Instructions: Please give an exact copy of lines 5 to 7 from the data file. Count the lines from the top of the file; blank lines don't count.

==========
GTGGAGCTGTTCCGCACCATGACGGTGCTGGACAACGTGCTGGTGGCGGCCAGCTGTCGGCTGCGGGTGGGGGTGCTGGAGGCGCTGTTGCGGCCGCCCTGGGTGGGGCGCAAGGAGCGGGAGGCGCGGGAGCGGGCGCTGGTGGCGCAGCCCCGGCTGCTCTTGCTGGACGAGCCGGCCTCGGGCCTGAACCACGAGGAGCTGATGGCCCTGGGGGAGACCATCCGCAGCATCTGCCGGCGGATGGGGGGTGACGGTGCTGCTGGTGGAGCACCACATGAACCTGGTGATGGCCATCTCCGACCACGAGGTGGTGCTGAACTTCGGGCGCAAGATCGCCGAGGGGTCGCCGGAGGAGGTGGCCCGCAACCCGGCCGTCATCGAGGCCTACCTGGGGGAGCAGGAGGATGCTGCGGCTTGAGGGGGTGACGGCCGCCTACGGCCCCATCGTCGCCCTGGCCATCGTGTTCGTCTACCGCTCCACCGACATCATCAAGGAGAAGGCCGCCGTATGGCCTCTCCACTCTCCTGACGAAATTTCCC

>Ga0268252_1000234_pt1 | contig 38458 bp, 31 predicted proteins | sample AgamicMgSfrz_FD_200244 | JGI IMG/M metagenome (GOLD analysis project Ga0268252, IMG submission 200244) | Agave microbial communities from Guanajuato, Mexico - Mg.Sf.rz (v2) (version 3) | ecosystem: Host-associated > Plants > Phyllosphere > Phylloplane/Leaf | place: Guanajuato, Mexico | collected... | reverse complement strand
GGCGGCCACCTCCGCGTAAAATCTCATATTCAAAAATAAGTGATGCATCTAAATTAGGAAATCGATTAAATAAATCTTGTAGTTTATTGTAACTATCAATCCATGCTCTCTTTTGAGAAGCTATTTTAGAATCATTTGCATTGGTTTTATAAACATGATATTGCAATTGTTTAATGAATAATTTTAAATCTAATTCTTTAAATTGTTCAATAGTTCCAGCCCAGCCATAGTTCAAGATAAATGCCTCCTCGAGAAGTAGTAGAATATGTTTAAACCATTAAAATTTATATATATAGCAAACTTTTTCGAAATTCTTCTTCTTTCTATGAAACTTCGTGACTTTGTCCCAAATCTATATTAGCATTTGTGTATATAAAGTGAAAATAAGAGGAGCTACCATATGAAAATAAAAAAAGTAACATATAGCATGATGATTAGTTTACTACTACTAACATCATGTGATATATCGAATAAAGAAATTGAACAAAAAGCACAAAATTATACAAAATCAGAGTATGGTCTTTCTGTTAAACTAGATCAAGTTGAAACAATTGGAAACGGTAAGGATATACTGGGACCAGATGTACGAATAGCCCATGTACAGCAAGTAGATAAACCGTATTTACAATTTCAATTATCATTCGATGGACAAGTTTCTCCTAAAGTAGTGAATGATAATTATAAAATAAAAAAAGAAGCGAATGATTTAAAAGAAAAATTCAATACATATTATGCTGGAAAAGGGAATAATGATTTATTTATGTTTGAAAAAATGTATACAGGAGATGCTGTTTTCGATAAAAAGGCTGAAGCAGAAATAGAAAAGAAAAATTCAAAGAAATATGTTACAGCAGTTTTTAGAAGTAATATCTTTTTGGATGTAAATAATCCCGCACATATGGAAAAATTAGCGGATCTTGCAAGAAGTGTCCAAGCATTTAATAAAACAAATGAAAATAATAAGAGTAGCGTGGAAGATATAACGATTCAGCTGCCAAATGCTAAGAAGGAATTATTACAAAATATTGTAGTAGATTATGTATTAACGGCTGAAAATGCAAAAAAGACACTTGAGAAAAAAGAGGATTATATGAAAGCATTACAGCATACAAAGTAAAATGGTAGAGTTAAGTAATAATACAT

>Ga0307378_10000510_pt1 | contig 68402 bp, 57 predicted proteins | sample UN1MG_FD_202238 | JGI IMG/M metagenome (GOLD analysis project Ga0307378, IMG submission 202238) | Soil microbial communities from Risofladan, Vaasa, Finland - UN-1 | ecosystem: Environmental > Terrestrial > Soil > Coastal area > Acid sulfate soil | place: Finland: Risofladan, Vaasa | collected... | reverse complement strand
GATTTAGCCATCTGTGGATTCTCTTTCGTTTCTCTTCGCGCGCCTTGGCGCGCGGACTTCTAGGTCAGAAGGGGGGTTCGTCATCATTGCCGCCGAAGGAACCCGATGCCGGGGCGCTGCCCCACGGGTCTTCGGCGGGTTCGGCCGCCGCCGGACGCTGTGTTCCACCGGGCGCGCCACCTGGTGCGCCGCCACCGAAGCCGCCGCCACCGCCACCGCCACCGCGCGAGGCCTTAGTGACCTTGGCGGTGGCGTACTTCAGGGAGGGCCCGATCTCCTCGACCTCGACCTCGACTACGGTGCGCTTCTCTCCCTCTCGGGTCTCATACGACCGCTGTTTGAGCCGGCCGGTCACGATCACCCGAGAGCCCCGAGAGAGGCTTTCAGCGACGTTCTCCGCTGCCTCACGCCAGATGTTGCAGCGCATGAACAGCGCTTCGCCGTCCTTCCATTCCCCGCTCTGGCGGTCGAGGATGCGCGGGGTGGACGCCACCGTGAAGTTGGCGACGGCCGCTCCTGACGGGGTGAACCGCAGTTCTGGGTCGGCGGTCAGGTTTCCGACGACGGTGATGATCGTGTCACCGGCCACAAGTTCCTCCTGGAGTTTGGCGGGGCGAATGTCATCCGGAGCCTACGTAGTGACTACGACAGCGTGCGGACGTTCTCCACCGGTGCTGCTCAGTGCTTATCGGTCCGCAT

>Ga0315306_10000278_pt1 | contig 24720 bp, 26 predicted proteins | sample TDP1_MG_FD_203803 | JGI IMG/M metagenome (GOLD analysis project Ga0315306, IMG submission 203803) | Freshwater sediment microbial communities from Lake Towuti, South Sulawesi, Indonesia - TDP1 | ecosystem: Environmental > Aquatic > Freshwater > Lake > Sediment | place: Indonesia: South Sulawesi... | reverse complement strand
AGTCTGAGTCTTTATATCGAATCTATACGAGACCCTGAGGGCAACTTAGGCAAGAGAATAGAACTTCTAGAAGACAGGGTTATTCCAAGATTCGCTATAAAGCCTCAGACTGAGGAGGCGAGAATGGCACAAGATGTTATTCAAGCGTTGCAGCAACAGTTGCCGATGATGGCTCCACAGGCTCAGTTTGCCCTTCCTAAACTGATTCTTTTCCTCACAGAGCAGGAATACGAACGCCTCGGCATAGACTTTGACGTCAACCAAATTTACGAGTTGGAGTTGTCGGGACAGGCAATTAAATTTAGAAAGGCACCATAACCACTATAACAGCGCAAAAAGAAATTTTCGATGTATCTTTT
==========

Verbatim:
GATTTAGCCATCTGTGGATTCTCTTTCGTTTCTCTTCGCGCGCCTTGGCGCGCGGACTTCTAGGTCAGAAGGGGGGTTCGTCATCATTGCCGCCGAAGGAACCCGATGCCGGGGCGCTGCCCCACGGGTCTTCGGCGGGTTCGGCCGCCGCCGGACGCTGTGTTCCACCGGGCGCGCCACCTGGTGCGCCGCCACCGAAGCCGCCGCCACCGCCACCGCCACCGCGCGAGGCCTTAGTGACCTTGGCGGTGGCGTACTTCAGGGAGGGCCCGATCTCCTCGACCTCGACCTCGACTACGGTGCGCTTCTCTCCCTCTCGGGTCTCATACGACCGCTGTTTGAGCCGGCCGGTCACGATCACCCGAGAGCCCCGAGAGAGGCTTTCAGCGACGTTCTCCGCTGCCTCACGCCAGATGTTGCAGCGCATGAACAGCGCTTCGCCGTCCTTCCATTCCCCGCTCTGGCGGTCGAGGATGCGCGGGGTGGACGCCACCGTGAAGTTGGCGACGGCCGCTCCTGACGGGGTGAACCGCAGTTCTGGGTCGGCGGTCAGGTTTCCGACGACGGTGATGATCGTGTCACCGGCCACAAGTTCCTCCTGGAGTTTGGCGGGGCGAATGTCATCCGGAGCCTACGTAGTGACTACGACAGCGTGCGGACGTTCTCCACCGGTGCTGCTCAGTGCTTATCGGTCCGCAT

>Ga0315306_10000278_pt1 | contig 24720 bp, 26 predicted proteins | sample TDP1_MG_FD_203803 | JGI IMG/M metagenome (GOLD analysis project Ga0315306, IMG submission 203803) | Freshwater sediment microbial communities from Lake Towuti, South Sulawesi, Indonesia - TDP1 | ecosystem: Environmental > Aquatic > Freshwater > Lake > Sediment | place: Indonesia: South Sulawesi... | reverse complement strand
AGTCTGAGTCTTTATATCGAATCTATACGAGACCCTGAGGGCAACTTAGGCAAGAGAATAGAACTTCTAGAAGACAGGGTTATTCCAAGATTCGCTATAAAGCCTCAGACTGAGGAGGCGAGAATGGCACAAGATGTTATTCAAGCGTTGCAGCAACAGTTGCCGATGATGGCTCCACAGGCTCAGTTTGCCCTTCCTAAACTGATTCTTTTCCTCACAGAGCAGGAATACGAACGCCTCGGCATAGACTTTGACGTCAACCAAATTTACGAGTTGGAGTTGTCGGGACAGGCAATTAAATTTAGAAAGGCACCATAACCACTATAACAGCGCAAAAAGAAATTTTCGATGTATCTTTT